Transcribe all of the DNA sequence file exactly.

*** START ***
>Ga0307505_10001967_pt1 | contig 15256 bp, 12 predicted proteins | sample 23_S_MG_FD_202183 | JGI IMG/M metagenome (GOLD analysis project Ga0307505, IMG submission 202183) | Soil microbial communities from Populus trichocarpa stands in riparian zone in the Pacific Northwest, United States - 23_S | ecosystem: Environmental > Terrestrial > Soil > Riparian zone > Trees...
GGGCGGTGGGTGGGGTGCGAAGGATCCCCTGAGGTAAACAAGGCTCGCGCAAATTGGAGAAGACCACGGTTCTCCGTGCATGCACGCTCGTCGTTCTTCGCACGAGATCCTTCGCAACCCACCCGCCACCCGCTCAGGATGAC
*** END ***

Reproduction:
>Ga0307505_10001967_pt1 | contig 15256 bp, 12 predicted proteins | sample 23_S_MG_FD_202183 | JGI IMG/M metagenome (GOLD analysis project Ga0307505, IMG submission 202183) | Soil microbial communities from Populus trichocarpa stands in riparian zone in the Pacific Northwest, United States - 23_S | ecosystem: Environmental > Terrestrial > Soil > Riparian zone > Trees...
GGGCGGTGGGTGGGGTGCGAAGGATCCCCTGAGGTAAACAAGGCTCGCGCAAATTGGAGAAGACCACGGTTCTCCGTGCATGCACGCTCGTCGTTCTTCGCACGAGATCCTTCGCAACCCACCCGCCACCCGCTCAGGATGAC